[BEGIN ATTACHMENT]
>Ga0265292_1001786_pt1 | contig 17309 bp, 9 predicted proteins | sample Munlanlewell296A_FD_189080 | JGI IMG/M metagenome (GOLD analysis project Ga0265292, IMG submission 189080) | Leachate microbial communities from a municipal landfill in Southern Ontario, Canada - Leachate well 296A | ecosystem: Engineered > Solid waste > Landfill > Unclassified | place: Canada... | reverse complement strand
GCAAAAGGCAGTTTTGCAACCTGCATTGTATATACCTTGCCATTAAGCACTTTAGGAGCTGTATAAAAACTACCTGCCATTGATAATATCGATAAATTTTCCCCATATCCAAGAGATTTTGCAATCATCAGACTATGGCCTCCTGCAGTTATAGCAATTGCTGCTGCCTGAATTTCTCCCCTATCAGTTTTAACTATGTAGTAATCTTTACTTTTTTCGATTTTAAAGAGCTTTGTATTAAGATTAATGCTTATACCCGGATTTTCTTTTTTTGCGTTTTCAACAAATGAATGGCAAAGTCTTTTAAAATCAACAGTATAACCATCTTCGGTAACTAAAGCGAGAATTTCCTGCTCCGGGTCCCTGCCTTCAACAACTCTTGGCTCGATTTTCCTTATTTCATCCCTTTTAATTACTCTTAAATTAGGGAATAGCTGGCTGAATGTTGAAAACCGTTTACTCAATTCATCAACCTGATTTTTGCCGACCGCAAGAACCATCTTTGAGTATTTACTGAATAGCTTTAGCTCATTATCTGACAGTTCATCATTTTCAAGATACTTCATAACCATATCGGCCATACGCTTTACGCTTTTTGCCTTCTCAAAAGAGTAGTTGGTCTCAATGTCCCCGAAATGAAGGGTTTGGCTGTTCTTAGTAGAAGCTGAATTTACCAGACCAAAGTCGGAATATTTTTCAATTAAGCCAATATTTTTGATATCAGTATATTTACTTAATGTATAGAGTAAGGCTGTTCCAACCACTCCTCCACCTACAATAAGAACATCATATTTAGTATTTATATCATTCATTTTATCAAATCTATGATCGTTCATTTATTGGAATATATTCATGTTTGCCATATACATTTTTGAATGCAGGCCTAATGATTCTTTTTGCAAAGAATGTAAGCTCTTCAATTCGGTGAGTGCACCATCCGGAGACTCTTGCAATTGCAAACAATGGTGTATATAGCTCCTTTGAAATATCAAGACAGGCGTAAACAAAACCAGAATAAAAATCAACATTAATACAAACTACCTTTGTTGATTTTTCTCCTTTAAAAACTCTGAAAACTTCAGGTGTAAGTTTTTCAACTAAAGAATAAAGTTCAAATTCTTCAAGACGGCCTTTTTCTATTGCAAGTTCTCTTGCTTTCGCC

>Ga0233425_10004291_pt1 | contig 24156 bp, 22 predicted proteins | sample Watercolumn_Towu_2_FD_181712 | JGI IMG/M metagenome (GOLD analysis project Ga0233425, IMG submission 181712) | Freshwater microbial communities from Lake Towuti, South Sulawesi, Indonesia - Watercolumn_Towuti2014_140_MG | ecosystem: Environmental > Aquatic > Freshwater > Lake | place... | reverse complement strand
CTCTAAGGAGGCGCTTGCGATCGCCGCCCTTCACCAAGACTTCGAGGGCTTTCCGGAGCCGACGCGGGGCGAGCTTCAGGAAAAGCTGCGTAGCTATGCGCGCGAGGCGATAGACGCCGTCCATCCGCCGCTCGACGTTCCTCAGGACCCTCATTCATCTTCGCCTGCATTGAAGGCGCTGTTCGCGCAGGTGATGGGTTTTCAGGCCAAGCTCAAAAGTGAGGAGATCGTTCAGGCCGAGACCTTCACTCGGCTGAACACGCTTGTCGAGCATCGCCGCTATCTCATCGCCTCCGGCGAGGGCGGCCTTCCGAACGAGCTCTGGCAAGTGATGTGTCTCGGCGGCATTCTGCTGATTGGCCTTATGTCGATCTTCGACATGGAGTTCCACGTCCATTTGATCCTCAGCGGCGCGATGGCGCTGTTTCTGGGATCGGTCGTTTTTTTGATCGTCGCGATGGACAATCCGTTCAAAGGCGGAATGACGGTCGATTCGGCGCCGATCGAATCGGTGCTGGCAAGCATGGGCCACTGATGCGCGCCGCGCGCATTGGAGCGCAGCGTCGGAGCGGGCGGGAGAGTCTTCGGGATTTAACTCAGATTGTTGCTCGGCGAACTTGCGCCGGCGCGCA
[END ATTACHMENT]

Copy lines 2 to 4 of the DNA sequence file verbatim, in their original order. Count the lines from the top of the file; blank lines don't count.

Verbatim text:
GCAAAAGGCAGTTTTGCAACCTGCATTGTATATACCTTGCCATTAAGCACTTTAGGAGCTGTATAAAAACTACCTGCCATTGATAATATCGATAAATTTTCCCCATATCCAAGAGATTTTGCAATCATCAGACTATGGCCTCCTGCAGTTATAGCAATTGCTGCTGCCTGAATTTCTCCCCTATCAGTTTTAACTATGTAGTAATCTTTACTTTTTTCGATTTTAAAGAGCTTTGTATTAAGATTAATGCTTATACCCGGATTTTCTTTTTTTGCGTTTTCAACAAATGAATGGCAAAGTCTTTTAAAATCAACAGTATAACCATCTTCGGTAACTAAAGCGAGAATTTCCTGCTCCGGGTCCCTGCCTTCAACAACTCTTGGCTCGATTTTCCTTATTTCATCCCTTTTAATTACTCTTAAATTAGGGAATAGCTGGCTGAATGTTGAAAACCGTTTACTCAATTCATCAACCTGATTTTTGCCGACCGCAAGAACCATCTTTGAGTATTTACTGAATAGCTTTAGCTCATTATCTGACAGTTCATCATTTTCAAGATACTTCATAACCATATCGGCCATACGCTTTACGCTTTTTGCCTTCTCAAAAGAGTAGTTGGTCTCAATGTCCCCGAAATGAAGGGTTTGGCTGTTCTTAGTAGAAGCTGAATTTACCAGACCAAAGTCGGAATATTTTTCAATTAAGCCAATATTTTTGATATCAGTATATTTACTTAATGTATAGAGTAAGGCTGTTCCAACCACTCCTCCACCTACAATAAGAACATCATATTTAGTATTTATATCATTCATTTTATCAAATCTATGATCGTTCATTTATTGGAATATATTCATGTTTGCCATATACATTTTTGAATGCAGGCCTAATGATTCTTTTTGCAAAGAATGTAAGCTCTTCAATTCGGTGAGTGCACCATCCGGAGACTCTTGCAATTGCAAACAATGGTGTATATAGCTCCTTTGAAATATCAAGACAGGCGTAAACAAAACCAGAATAAAAATCAACATTAATACAAACTACCTTTGTTGATTTTTCTCCTTTAAAAACTCTGAAAACTTCAGGTGTAAGTTTTTCAACTAAAGAATAAAGTTCAAATTCTTCAAGACGGCCTTTTTCTATTGCAAGTTCTCTTGCTTTCGCC

>Ga0233425_10004291_pt1 | contig 24156 bp, 22 predicted proteins | sample Watercolumn_Towu_2_FD_181712 | JGI IMG/M metagenome (GOLD analysis project Ga0233425, IMG submission 181712) | Freshwater microbial communities from Lake Towuti, South Sulawesi, Indonesia - Watercolumn_Towuti2014_140_MG | ecosystem: Environmental > Aquatic > Freshwater > Lake | place... | reverse complement strand
CTCTAAGGAGGCGCTTGCGATCGCCGCCCTTCACCAAGACTTCGAGGGCTTTCCGGAGCCGACGCGGGGCGAGCTTCAGGAAAAGCTGCGTAGCTATGCGCGCGAGGCGATAGACGCCGTCCATCCGCCGCTCGACGTTCCTCAGGACCCTCATTCATCTTCGCCTGCATTGAAGGCGCTGTTCGCGCAGGTGATGGGTTTTCAGGCCAAGCTCAAAAGTGAGGAGATCGTTCAGGCCGAGACCTTCACTCGGCTGAACACGCTTGTCGAGCATCGCCGCTATCTCATCGCCTCCGGCGAGGGCGGCCTTCCGAACGAGCTCTGGCAAGTGATGTGTCTCGGCGGCATTCTGCTGATTGGCCTTATGTCGATCTTCGACATGGAGTTCCACGTCCATTTGATCCTCAGCGGCGCGATGGCGCTGTTTCTGGGATCGGTCGTTTTTTTGATCGTCGCGATGGACAATCCGTTCAAAGGCGGAATGACGGTCGATTCGGCGCCGATCGAATCGGTGCTGGCAAGCATGGGCCACTGATGCGCGCCGCGCGCATTGGAGCGCAGCGTCGGAGCGGGCGGGAGAGTCTTCGGGATTTAACTCAGATTGTTGCTCGGCGAACTTGCGCCGGCGCGCA